The UK has been hit with travel disruption due to a snowstorm that dropped as much as 16cm of the white powder in some areas. The Met Office issued nine warnings for air, rail and road travel as the snow fell over Scotland, northern England and the Midlands and worked its way down to London and East Anglia.
At Heathrow Airport, some 41% of flights were cancelled – 30% of which were axed before the flurries started falling, an attempt to prevent the disruption from causing havoc further into the week. This meant 380 of the scheduled 1,231 services were scrapped. However, it’s understood that a further 133 flights were cancelled due to some glitches. Heathrow Airport has been criticised for the number of cancellations when other airports have been able to operate near-complete schedules under worse conditions.
A spokesman for the airport, however, didn’t have any remorse about the decision to cancel so many of the flights, which was made in conjunction with air traffic controllers and airlines. If they had the same conditions again, he said, they would probably take the same preemptive action and cancel the flights. With the airport running at 99% capacity, the cancellations were the only way to have some leeway in the system, he added. The airport was operating normally on Monday morning, but warned that there was a backlog of cancellations.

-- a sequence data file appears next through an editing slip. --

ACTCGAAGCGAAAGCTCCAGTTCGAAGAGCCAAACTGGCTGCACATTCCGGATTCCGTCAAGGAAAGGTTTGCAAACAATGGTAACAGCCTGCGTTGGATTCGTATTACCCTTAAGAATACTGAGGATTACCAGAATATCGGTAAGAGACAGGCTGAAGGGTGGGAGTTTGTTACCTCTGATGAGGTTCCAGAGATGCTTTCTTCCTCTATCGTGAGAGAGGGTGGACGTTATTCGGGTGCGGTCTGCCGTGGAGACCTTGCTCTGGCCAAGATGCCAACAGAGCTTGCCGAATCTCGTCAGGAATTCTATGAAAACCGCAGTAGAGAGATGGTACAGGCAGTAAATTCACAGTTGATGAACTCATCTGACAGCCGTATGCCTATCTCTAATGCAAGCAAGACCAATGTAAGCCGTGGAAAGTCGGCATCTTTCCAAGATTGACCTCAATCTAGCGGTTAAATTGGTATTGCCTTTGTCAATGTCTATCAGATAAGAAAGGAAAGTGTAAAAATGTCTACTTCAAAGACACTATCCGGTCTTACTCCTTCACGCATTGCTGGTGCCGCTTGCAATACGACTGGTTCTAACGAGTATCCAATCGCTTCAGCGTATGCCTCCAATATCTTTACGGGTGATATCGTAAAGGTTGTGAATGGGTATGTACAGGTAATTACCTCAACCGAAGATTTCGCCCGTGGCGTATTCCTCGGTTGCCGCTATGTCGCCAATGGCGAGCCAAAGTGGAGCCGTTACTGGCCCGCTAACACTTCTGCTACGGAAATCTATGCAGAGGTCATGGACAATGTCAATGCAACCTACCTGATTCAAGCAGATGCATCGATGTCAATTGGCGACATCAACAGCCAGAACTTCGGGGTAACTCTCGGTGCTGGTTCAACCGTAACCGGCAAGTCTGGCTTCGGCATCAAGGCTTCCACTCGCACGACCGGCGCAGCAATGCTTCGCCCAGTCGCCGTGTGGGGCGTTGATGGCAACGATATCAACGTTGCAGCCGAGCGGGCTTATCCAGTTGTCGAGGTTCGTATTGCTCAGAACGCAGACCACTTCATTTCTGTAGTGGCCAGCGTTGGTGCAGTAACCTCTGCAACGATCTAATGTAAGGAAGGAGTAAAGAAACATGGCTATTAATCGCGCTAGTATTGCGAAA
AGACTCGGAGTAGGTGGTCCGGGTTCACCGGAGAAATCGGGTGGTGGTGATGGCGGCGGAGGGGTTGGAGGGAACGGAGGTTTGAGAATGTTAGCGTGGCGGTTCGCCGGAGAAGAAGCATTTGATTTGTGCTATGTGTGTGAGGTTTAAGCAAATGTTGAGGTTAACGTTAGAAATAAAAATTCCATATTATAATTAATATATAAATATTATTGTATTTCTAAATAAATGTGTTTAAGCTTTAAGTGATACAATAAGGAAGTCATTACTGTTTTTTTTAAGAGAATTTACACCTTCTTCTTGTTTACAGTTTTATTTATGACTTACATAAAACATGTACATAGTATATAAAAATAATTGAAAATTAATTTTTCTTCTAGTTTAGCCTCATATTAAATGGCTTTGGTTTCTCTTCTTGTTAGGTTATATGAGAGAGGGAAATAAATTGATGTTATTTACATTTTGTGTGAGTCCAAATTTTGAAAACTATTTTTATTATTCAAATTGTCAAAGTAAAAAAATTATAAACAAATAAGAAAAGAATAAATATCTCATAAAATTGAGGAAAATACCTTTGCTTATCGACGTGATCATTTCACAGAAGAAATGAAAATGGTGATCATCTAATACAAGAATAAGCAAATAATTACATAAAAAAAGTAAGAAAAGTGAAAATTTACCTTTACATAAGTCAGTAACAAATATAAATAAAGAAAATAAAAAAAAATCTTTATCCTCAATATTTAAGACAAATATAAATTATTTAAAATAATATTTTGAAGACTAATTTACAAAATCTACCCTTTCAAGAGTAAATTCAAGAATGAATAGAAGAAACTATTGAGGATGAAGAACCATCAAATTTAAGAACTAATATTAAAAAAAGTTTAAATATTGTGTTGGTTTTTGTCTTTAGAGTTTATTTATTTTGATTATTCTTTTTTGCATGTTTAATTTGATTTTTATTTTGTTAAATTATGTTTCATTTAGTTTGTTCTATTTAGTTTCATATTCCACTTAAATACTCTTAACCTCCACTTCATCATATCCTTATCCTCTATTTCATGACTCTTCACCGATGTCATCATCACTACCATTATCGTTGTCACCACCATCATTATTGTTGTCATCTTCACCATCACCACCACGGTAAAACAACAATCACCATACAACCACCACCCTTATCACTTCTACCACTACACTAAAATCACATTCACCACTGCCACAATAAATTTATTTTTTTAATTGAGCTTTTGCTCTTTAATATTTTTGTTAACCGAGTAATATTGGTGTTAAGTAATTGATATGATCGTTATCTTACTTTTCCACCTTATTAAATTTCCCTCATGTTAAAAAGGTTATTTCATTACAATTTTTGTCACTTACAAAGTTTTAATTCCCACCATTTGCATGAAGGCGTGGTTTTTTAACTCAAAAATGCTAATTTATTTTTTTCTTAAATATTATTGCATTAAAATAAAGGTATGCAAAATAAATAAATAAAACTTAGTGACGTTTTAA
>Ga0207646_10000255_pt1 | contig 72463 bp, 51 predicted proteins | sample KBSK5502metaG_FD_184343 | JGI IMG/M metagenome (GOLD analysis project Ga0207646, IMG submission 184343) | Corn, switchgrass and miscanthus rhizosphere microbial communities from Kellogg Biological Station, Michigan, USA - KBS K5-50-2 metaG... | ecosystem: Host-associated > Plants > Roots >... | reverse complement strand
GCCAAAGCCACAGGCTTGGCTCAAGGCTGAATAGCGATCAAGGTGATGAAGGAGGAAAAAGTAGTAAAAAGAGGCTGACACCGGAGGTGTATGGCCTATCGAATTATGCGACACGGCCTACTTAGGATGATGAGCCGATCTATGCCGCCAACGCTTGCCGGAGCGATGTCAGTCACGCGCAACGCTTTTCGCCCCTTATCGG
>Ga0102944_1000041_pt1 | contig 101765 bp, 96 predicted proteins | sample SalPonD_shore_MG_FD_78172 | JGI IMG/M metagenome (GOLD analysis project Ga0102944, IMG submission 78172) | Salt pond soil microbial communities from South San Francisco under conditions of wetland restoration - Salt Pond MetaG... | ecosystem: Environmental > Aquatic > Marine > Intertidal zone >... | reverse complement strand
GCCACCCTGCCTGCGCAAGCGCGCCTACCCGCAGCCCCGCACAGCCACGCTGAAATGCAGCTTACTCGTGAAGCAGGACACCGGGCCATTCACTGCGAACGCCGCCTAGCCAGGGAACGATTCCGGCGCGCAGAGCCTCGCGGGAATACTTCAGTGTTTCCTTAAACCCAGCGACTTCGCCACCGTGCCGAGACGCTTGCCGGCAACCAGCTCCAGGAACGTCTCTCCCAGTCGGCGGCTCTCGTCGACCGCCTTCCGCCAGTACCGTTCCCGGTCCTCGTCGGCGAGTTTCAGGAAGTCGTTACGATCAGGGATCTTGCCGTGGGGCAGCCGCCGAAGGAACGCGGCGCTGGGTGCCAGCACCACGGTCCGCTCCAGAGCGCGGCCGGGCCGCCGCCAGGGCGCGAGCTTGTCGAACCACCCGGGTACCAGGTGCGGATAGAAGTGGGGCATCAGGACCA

The decision to reduce large numbers of flights at the airport during the weekend prevented the long queues endured last winter when wintry weather hit the country, according to Downing Street. Prime Minster David Cameron’s spokesman said that Heathrow and the British Airports Authority (BAA), its owners, had to make some judgments based on the best information at the time, resulting in cancelled flights. Part of this was because of the significant queues and problems they had last time with the snow, which resulted from people arriving at the airport for services that didn’t operate.
The spokesman added that, after the inquiry that followed that disruption, one of the recommendations was that airports and airlines make judgments sooner in order to avoid similar disruption, which is what they did this time. This prevented the long queues.
At other airports, flight cancellations weren’t as bad. Gatwick Airport was operating a full scheduled but passengers were warned of possible disruption. On Sunday night, operations at Stansted, Luton, Manchester and Birmingham airports were suspended as snow built up on the runways. However, services resumed on Monday.
Flights weren’t the only form of transport that was disrupted. Rail services were affected, which was expected to continue for at least Monday. Southern Railway said that trains were subject to delays and cancellations, while some journeys would take as much as 30 minutes longer. Motorists also weren’t having any luck at getting to where they wanted to go, with motorways and other major roads coming to gridlock in some places on Sunday night. Authorities were advising drivers just to stay home unless they absolutely had to go out.
Most of the UK was still under an amber alert on Monday due to icy conditions. MeteoGroup forecaster Billy Payne said that there were patches of snow falling across south and east England, which was due to fade away. He predicted that some would melt, but that cloudier parts in the east would see the snow for longer.
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